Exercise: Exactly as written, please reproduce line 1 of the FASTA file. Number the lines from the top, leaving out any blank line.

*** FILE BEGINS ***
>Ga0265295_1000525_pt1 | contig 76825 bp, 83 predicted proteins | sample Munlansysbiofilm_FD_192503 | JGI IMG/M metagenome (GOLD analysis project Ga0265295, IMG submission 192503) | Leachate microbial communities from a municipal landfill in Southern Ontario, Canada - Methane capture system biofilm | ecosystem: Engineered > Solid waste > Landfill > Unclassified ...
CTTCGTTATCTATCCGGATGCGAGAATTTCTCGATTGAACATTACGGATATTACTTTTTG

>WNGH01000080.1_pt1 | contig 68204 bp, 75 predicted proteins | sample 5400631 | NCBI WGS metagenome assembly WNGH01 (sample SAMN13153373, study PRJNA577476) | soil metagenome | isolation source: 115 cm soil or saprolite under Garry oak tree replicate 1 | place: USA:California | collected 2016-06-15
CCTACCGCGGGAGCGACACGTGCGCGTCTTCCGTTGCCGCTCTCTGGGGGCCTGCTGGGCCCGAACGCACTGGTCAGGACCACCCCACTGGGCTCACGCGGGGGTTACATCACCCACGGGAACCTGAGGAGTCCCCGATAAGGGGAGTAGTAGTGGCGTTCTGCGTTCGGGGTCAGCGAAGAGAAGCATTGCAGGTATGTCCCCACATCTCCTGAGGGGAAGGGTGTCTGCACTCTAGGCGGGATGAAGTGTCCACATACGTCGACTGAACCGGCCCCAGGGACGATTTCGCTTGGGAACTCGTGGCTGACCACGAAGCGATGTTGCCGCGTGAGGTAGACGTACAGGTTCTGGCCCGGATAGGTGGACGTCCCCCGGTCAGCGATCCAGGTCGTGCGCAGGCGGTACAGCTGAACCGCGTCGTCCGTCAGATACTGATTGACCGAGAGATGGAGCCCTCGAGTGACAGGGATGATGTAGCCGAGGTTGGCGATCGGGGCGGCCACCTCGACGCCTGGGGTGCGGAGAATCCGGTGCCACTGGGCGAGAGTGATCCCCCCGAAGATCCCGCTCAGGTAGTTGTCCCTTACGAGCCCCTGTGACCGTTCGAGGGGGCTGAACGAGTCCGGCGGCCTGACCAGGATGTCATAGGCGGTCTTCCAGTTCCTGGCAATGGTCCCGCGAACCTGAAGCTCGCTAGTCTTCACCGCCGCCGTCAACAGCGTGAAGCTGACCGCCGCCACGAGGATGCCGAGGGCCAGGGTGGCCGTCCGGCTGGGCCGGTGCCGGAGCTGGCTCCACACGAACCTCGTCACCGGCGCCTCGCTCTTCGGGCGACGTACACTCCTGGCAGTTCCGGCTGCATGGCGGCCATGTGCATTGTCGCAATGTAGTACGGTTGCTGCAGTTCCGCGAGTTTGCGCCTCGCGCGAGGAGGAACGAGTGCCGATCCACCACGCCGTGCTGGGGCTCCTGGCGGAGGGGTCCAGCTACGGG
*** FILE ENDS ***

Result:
>Ga0265295_1000525_pt1 | contig 76825 bp, 83 predicted proteins | sample Munlansysbiofilm_FD_192503 | JGI IMG/M metagenome (GOLD analysis project Ga0265295, IMG submission 192503) | Leachate microbial communities from a municipal landfill in Southern Ontario, Canada - Methane capture system biofilm | ecosystem: Engineered > Solid waste > Landfill > Unclassified ...